August 14, 2008

Michael Phelps: The 'natural' transhuman athlete

Watching Michael Phelps swim you quickly realize that he's not like the others. He's clearly in a league of his own.

Or more accurately, he's swimming in a genetic pool of his own.

Phelps has a number of fortuitous physical endowments that have enabled him to dominate like no other. Simply put, he is the perfect swimmer.

Here's what Phelps has going for him:
  • Most people have a wingspan that matches their height. Not Phelps. He may be 6'4" tall, but his arms extend outward to a total of 6'7".
  • The average shoe size for a person the size of Phelps is 12; he wears a size 14 which gives him a 10% advantage over the competition.
  • He also has a larger than average hand size which allows him to move more water.
  • Phelps is double-jointed in the chest area; this enables him to extend his arms higher above his head and pull down at an angle that increases his efficiency through the water by as much as 20%; this also allows him to have quicker starts and turns.
  • He has proportionately short legs relative to his long, powerful trunk; this large upper body is the engine that powers his long arms. Moreover, his unique physique reduces drag through the water and allows for maximum propulsion.
  • Phelps has a greater-than-average lung capacity allowing him to execute his underwater dolphin kicks longer than the competition.
  • He has a genetic advantage that cause his muscles to produce 50% less lactic acid than other athletes. This means he can work at higher work loads for longer periods.
  • With a low body fat of 4%, he is better able to convert his effort into speed.
Looking at this list it's as if Phelps was designed to swim.

Which leads to an interesting question: Given the potential for genetic modification and gene doping, should it be acceptable for other athletes to acquire the same physiological endowments through artificial means?

If not, what makes it so acceptable to come by these traits 'naturally?' And how could the genetic lottery ever be construed as something that's not arbitrary and unfair?

Read more about Phelps's extraordinary physiology here and here.

August 13, 2008

Speedo's Vitruvian Man

Great ad.

Read more about Speedo's LZR Racer swim suit.

Q: What is the qualitative difference between this sort of technological enhancement and pharmacologically endowed enhancement?

August 11, 2008

Gee, do you think the Russian invasion of Georgia was timed to coincide with the Olympics?


With billions of people distracted by the Olympics it was a perfect opportunity for the Russians to instigate one of the most significant geopolitical events seen thus far in the 21st century.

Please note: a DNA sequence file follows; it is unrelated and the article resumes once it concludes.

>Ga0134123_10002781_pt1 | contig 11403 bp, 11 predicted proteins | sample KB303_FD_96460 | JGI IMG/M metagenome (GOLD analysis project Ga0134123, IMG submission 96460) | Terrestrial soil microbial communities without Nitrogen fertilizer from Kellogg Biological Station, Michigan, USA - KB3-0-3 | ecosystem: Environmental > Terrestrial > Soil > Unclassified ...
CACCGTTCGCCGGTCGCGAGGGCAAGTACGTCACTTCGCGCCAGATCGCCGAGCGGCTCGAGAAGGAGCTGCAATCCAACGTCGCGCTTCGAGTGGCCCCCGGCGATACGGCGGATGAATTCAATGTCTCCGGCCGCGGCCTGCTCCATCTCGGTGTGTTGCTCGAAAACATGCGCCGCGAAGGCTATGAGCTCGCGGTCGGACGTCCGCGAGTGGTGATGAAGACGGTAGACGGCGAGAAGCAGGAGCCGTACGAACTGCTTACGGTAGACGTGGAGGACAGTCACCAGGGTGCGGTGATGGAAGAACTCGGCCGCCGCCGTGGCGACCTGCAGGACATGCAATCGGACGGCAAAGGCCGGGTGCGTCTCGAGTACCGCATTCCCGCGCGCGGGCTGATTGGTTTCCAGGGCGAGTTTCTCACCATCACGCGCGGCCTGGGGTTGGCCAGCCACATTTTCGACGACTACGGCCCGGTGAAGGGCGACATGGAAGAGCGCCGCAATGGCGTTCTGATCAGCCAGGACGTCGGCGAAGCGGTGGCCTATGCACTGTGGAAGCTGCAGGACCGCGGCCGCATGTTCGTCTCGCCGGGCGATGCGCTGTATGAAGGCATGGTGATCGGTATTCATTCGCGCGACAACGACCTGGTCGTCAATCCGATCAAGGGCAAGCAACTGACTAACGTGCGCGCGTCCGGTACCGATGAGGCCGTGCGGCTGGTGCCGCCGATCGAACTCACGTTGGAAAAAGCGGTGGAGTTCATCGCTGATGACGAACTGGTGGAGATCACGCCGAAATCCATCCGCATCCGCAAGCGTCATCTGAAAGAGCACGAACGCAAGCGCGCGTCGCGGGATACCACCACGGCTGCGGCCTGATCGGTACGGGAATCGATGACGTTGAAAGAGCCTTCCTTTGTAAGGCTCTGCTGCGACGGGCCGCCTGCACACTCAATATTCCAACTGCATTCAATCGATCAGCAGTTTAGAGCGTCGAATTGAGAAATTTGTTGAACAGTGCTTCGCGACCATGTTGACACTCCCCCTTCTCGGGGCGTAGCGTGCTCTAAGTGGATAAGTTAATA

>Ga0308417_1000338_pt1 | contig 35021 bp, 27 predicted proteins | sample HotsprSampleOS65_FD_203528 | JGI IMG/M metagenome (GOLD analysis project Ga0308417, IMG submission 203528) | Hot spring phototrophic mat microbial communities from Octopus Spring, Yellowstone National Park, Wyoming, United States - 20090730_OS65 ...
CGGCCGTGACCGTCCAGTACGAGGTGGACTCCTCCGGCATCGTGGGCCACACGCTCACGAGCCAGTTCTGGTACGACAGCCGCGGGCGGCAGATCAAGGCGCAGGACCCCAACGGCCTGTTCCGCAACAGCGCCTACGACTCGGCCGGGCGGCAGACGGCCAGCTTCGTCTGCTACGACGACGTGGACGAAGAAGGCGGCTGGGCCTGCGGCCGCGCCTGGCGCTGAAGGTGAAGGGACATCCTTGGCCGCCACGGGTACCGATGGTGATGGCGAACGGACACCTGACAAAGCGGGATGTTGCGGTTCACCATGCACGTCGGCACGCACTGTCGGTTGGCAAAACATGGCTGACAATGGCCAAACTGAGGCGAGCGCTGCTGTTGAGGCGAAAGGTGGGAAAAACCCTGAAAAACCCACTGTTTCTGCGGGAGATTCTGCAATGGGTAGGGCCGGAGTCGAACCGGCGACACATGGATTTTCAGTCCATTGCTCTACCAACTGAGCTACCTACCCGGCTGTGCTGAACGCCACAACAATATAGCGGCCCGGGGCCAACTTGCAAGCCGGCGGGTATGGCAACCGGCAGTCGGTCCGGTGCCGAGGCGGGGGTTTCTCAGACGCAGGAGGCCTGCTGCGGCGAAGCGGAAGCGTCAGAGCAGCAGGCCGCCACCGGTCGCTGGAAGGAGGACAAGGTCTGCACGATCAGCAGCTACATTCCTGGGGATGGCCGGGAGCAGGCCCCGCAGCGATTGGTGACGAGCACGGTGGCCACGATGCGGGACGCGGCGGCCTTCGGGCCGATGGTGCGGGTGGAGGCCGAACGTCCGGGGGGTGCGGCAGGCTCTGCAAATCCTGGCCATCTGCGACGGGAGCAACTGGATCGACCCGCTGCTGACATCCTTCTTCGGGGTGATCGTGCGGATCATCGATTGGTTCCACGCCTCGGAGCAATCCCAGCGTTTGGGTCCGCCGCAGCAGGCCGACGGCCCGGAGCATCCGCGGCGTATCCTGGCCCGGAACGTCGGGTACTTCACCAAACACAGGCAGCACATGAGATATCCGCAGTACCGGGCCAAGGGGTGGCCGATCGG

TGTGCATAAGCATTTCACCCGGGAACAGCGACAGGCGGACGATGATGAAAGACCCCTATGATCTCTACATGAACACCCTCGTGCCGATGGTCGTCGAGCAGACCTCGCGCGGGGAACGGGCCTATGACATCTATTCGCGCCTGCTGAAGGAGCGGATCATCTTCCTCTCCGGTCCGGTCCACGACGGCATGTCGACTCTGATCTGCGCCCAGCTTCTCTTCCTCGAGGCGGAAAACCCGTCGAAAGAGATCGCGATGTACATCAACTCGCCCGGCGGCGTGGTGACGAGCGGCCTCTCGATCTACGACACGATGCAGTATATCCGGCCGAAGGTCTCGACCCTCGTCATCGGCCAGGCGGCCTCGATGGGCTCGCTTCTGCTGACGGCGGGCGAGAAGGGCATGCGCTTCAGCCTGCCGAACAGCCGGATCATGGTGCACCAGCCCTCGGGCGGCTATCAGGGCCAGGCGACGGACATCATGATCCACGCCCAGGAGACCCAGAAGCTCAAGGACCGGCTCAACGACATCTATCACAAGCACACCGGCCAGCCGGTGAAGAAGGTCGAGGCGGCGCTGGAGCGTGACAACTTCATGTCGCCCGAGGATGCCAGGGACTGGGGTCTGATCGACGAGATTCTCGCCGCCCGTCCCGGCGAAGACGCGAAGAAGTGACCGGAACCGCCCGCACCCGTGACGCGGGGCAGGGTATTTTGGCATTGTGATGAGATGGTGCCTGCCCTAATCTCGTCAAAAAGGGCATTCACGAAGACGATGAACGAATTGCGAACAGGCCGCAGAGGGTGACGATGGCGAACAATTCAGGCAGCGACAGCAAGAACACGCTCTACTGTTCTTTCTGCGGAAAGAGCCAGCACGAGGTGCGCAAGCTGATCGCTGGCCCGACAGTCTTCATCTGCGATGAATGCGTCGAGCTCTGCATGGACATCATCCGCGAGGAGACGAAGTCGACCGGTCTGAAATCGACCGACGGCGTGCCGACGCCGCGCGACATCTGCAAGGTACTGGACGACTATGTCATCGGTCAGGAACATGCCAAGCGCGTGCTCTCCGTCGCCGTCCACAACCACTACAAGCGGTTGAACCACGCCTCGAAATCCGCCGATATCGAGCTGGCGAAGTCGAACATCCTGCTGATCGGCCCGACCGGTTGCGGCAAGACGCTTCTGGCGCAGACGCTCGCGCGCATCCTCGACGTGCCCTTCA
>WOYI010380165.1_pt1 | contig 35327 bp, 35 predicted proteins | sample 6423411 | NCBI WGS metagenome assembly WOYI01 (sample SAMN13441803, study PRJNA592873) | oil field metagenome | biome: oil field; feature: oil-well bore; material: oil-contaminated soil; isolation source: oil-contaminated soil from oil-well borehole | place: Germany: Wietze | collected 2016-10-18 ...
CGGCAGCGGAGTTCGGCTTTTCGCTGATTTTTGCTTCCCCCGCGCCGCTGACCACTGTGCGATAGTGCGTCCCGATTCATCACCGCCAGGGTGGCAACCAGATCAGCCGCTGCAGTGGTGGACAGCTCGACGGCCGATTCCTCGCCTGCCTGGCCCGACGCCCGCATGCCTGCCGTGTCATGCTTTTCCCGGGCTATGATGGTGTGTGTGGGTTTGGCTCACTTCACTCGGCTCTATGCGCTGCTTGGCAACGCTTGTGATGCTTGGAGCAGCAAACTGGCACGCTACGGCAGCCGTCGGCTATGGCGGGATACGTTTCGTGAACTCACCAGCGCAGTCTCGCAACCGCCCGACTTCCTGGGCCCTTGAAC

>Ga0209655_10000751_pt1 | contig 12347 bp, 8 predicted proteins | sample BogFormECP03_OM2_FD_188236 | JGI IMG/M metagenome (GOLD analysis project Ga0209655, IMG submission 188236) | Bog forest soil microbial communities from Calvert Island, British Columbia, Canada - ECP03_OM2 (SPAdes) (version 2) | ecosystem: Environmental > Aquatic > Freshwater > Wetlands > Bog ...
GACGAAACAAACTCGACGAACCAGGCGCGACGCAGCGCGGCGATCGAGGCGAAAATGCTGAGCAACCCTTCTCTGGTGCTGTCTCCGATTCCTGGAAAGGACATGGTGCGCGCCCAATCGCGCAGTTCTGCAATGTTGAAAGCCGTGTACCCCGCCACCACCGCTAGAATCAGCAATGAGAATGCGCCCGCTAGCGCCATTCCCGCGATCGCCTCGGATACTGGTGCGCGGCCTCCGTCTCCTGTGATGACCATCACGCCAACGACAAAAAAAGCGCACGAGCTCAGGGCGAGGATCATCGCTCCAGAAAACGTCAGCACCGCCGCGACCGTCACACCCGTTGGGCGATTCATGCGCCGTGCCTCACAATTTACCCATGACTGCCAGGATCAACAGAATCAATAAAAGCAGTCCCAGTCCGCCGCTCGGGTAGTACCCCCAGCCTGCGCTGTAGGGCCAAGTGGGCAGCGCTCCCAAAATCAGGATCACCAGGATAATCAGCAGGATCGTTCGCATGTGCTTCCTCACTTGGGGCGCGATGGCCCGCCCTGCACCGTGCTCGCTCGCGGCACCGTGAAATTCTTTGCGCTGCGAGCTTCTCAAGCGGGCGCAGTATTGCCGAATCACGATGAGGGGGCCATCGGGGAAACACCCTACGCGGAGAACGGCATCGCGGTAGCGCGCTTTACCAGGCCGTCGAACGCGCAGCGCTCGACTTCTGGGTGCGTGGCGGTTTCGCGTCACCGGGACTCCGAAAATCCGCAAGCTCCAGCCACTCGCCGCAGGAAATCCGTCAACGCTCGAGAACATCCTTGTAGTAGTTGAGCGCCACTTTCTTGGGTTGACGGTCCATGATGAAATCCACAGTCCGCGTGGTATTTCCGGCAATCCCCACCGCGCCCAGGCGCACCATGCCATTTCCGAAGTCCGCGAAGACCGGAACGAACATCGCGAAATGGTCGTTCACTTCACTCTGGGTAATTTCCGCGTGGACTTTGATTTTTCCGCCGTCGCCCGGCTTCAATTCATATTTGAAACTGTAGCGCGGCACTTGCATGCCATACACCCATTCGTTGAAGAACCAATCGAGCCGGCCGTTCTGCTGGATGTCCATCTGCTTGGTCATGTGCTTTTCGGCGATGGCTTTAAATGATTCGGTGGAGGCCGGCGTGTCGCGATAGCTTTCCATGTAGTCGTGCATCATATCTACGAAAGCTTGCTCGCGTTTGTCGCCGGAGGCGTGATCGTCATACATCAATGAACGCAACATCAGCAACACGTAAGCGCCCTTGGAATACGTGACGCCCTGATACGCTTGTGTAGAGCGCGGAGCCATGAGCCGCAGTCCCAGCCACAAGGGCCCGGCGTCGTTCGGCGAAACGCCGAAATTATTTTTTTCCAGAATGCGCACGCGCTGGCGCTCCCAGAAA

And I'm not the only one who thinks so.

It's obvious that the Russians don't want to let Georgia slip away. It's an extremely important conduit for the transportation of oil and gas to parts west of Russia. It's also critical to U.S. and NATO interests; 9/11 enhanced the importance of both the South Caucasus and Central Asia to American security. Flying rights through the Caucasus to Central Asia and Afghanistan are vital components of the ongoing military effort there by both U.S. and NATO forces.

And frustratingly, Georgia was making good progress as it was working to transition itself to an autonomous and democratic post-Soviet nation. That's looking very unlikely right now.

Talk about shades of Czechoslovakia 1968.

What's been equally interesting is Putin's role in the matter, as his voice appears to be trumping that of Dmitri A. Medvedev's. Looks like someone's having a hard time relinquishing power.

Lech Walesa on communism and communications technologies

Communism is a monopolistic system, economically and politically. The system suppresses individual initiative, and the 21st century is all about individualism and freedom. The development of technology supported these directions. When I was fighting communism, there was rapid development of satellite television and cell phones, and communism, to survive, would have to block all these information devices. To control the free flow of information, the Communists would have to increase the secret police by a factor of four. It would be a huge effort for police to control the channels you get on TV or the phone numbers you are allowed to dial. So technology helped end communism by bringing in information from the outside. It was possible to get news from independent sources; stations like the BBC (British Broadcasting System) and VOA (Voice of America) were beyond government control. During '50s and '60s, the Communist government put people accused of listening to these stations in prison. -- Lech Walesa (Interview with Wired, June 2002)
True or false? What about the situation in China?